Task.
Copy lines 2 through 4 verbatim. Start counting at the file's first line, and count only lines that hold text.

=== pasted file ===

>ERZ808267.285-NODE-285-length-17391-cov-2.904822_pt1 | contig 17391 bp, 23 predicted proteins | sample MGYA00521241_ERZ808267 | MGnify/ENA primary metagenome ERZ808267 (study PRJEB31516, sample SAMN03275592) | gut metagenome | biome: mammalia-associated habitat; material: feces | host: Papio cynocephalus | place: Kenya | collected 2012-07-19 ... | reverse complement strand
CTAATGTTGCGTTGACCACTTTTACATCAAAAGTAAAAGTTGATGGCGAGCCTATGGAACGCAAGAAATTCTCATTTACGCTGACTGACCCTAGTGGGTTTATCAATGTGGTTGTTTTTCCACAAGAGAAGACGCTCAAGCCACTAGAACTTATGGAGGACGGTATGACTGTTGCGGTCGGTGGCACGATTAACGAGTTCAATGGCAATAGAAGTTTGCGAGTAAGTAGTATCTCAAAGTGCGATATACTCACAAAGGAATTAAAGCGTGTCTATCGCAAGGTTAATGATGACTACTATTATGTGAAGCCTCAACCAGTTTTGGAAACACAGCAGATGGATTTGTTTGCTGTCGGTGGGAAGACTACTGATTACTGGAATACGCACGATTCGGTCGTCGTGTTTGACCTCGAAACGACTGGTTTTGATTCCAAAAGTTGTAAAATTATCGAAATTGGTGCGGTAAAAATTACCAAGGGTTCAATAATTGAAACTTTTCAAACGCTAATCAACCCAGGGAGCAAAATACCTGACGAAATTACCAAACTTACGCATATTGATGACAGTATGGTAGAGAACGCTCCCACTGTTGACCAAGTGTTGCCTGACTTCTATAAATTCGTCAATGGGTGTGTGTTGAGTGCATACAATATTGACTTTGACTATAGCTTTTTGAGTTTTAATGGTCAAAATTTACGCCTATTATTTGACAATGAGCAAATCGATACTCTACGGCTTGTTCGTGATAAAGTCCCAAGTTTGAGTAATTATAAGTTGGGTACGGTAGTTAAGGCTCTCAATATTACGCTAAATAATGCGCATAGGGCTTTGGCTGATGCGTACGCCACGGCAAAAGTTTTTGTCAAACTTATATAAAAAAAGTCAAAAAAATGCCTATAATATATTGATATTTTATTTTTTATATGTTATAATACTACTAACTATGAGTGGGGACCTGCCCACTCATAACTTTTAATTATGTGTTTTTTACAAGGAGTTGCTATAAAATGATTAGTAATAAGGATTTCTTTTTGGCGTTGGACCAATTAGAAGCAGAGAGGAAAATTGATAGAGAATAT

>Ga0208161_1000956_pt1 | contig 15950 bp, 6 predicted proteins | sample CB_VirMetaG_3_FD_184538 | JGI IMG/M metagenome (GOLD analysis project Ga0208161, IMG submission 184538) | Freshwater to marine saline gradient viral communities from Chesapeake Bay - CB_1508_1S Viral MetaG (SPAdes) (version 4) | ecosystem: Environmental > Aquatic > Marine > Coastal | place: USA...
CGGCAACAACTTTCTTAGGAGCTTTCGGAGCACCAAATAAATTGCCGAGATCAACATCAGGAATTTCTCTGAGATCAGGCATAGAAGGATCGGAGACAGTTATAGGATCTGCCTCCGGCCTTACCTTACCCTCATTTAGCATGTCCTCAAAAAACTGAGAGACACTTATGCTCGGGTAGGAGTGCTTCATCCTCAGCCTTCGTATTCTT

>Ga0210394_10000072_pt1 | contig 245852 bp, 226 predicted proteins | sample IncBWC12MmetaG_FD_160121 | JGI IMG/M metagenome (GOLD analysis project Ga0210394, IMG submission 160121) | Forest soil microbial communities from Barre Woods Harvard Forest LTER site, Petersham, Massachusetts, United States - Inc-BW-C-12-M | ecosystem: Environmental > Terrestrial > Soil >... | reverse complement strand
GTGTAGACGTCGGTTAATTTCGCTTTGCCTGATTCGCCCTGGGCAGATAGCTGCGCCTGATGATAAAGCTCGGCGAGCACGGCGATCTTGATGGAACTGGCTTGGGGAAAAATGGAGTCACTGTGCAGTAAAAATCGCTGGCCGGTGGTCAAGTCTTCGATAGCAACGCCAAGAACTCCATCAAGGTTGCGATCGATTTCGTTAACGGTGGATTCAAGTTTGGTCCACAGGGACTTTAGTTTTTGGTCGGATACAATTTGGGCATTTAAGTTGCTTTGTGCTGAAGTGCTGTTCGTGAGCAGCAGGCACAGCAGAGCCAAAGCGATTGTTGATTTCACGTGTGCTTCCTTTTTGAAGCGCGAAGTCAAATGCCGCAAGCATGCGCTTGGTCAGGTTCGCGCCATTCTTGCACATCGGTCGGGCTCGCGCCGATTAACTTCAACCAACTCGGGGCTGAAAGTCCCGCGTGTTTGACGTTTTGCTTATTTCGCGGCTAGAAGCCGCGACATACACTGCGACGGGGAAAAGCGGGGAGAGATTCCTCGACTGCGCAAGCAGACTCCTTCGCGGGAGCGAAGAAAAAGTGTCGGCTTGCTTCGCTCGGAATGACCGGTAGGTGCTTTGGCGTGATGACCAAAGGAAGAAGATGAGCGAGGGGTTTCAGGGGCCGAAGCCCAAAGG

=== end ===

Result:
CTAATGTTGCGTTGACCACTTTTACATCAAAAGTAAAAGTTGATGGCGAGCCTATGGAACGCAAGAAATTCTCATTTACGCTGACTGACCCTAGTGGGTTTATCAATGTGGTTGTTTTTCCACAAGAGAAGACGCTCAAGCCACTAGAACTTATGGAGGACGGTATGACTGTTGCGGTCGGTGGCACGATTAACGAGTTCAATGGCAATAGAAGTTTGCGAGTAAGTAGTATCTCAAAGTGCGATATACTCACAAAGGAATTAAAGCGTGTCTATCGCAAGGTTAATGATGACTACTATTATGTGAAGCCTCAACCAGTTTTGGAAACACAGCAGATGGATTTGTTTGCTGTCGGTGGGAAGACTACTGATTACTGGAATACGCACGATTCGGTCGTCGTGTTTGACCTCGAAACGACTGGTTTTGATTCCAAAAGTTGTAAAATTATCGAAATTGGTGCGGTAAAAATTACCAAGGGTTCAATAATTGAAACTTTTCAAACGCTAATCAACCCAGGGAGCAAAATACCTGACGAAATTACCAAACTTACGCATATTGATGACAGTATGGTAGAGAACGCTCCCACTGTTGACCAAGTGTTGCCTGACTTCTATAAATTCGTCAATGGGTGTGTGTTGAGTGCATACAATATTGACTTTGACTATAGCTTTTTGAGTTTTAATGGTCAAAATTTACGCCTATTATTTGACAATGAGCAAATCGATACTCTACGGCTTGTTCGTGATAAAGTCCCAAGTTTGAGTAATTATAAGTTGGGTACGGTAGTTAAGGCTCTCAATATTACGCTAAATAATGCGCATAGGGCTTTGGCTGATGCGTACGCCACGGCAAAAGTTTTTGTCAAACTTATATAAAAAAAGTCAAAAAAATGCCTATAATATATTGATATTTTATTTTTTATATGTTATAATACTACTAACTATGAGTGGGGACCTGCCCACTCATAACTTTTAATTATGTGTTTTTTACAAGGAGTTGCTATAAAATGATTAGTAATAAGGATTTCTTTTTGGCGTTGGACCAATTAGAAGCAGAGAGGAAAATTGATAGAGAATAT

>Ga0208161_1000956_pt1 | contig 15950 bp, 6 predicted proteins | sample CB_VirMetaG_3_FD_184538 | JGI IMG/M metagenome (GOLD analysis project Ga0208161, IMG submission 184538) | Freshwater to marine saline gradient viral communities from Chesapeake Bay - CB_1508_1S Viral MetaG (SPAdes) (version 4) | ecosystem: Environmental > Aquatic > Marine > Coastal | place: USA...
CGGCAACAACTTTCTTAGGAGCTTTCGGAGCACCAAATAAATTGCCGAGATCAACATCAGGAATTTCTCTGAGATCAGGCATAGAAGGATCGGAGACAGTTATAGGATCTGCCTCCGGCCTTACCTTACCCTCATTTAGCATGTCCTCAAAAAACTGAGAGACACTTATGCTCGGGTAGGAGTGCTTCATCCTCAGCCTTCGTATTCTT